September 29, 2008
SiP or System-in-Package
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Jack Horgan - Contributing Editor

by Jack Horgan - Contributing Editor
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For several years I have been writing about the alphabet soup (SoC, FPGA, PCB and IP) that is the EDA arena. This time I decided to look at SiP or System-in-Package, which some see as an alternative To SoC and some see as a complement to SoC. I had a chance to discuss SiP and IC packaging in general with Keith Felton who describes himself as “the product marketing person at Cadence with the enviable job of being responsible for IC Packaging and System-in-Package technology.” We talked about what SiP is, who uses it, what challenges it address and what the benefits are.

Would you provide us with a brief biography?
I’ve been with Cadence for 10 years in a product marketing role. Initially I was focused on PCB but for the last 7 years I focused solely on IC packaging and then System-in-Package as we brought out our first SiP solution a couple of years ago. Before that I worked at Viewlogic for a couple of years, where I worked on their high speed PCB solution. At the time it was called ISIS. Prior to that, I spent 8 years in Europe working for a company known as Racal-Radac. They later got bought by Zuken. When I was at Redac-Zuken for those 8 years, I was responsible for their PCB product, known as Visula. Before I got into EDA, I was a design engineer for a wireline telecom company in the UK that got acquired by Northern Telecom.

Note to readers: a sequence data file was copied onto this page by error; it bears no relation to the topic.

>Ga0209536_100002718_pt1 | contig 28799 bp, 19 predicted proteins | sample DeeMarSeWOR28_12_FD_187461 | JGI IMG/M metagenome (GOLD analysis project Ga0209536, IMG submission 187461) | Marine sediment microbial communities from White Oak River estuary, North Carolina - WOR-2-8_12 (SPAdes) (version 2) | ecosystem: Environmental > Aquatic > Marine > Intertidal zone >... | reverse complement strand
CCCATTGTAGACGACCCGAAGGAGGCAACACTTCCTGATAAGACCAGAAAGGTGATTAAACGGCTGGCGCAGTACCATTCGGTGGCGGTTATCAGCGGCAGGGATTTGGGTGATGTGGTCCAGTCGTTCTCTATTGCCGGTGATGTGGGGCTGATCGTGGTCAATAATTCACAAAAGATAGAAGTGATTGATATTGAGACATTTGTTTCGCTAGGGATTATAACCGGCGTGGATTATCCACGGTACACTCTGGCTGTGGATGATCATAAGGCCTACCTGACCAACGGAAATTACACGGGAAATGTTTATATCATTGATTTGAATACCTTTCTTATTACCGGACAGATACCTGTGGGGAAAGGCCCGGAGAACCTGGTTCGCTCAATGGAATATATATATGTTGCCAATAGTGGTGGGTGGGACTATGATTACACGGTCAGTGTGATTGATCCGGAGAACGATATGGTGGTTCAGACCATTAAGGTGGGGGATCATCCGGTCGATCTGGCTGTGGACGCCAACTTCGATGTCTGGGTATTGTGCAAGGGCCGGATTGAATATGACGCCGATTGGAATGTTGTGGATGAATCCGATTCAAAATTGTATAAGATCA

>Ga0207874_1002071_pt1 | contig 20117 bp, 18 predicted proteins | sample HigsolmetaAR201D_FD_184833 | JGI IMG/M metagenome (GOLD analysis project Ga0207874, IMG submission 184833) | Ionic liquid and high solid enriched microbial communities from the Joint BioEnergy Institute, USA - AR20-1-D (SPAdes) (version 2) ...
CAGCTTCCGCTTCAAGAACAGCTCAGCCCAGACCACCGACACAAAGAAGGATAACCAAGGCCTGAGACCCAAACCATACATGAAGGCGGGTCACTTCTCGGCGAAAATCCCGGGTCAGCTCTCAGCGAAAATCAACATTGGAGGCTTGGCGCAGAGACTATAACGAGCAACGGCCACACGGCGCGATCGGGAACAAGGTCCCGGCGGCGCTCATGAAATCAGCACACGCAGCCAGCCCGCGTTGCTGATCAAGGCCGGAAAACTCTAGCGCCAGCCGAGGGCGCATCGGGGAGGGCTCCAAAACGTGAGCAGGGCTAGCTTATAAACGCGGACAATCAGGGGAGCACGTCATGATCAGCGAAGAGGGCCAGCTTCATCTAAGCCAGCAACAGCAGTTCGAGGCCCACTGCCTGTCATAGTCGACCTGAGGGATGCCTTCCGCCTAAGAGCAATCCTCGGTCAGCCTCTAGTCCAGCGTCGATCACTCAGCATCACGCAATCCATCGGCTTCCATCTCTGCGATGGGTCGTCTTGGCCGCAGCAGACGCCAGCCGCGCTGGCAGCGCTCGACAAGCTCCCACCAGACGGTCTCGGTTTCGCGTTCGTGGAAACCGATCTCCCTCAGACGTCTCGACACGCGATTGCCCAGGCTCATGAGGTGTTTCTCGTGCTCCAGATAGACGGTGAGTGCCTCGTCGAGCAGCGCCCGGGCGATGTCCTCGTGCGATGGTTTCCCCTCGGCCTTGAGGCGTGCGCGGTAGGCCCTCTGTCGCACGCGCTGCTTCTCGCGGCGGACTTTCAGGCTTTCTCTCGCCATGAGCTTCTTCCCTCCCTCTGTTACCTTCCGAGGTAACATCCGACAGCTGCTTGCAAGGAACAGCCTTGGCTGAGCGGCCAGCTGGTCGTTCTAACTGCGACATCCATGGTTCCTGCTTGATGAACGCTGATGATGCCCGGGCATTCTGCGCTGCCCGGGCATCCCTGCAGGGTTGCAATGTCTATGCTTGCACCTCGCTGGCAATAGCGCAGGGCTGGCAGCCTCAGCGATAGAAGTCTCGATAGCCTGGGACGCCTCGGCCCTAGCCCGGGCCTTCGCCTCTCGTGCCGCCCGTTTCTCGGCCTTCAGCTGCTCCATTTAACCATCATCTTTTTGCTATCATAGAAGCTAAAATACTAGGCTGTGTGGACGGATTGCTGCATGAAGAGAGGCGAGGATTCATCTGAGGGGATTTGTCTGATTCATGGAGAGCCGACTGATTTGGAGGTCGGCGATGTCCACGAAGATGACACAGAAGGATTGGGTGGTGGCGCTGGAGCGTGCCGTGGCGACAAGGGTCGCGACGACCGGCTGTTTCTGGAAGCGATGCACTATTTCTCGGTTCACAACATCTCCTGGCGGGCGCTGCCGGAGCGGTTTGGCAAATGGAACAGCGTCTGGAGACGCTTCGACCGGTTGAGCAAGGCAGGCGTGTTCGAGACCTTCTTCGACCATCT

Would you give us an overview of IC packaging and SiP and how they related to SoCs, PCBs, …?
First of all, you have the traditional IC packaging. Typically in IC packaging you are taking a finished chip that has been fabricated, the wafer has already been sliced and diced. You are literally putting it into the package. You are designing the package as a physical layer entity. You obviously have to capture the layer connectivity between the correct pins on the chip and the correct balls, bumps, pins on the package. Then it is pretty much a straight constraint driven place and rout environment. That is where Cadence has been for quite a number of years. It is an Alegro package design solution. It has been pretty much focused on package layout construction for what I call backend chip whether those are analog, RF, SoCs, ASICs or maybe even memory chips. It is a matter of taking one or maybe more chips and assembling them together in usually the lowest cost package with the smallest form factor, bearing in mind such things as signal integrity.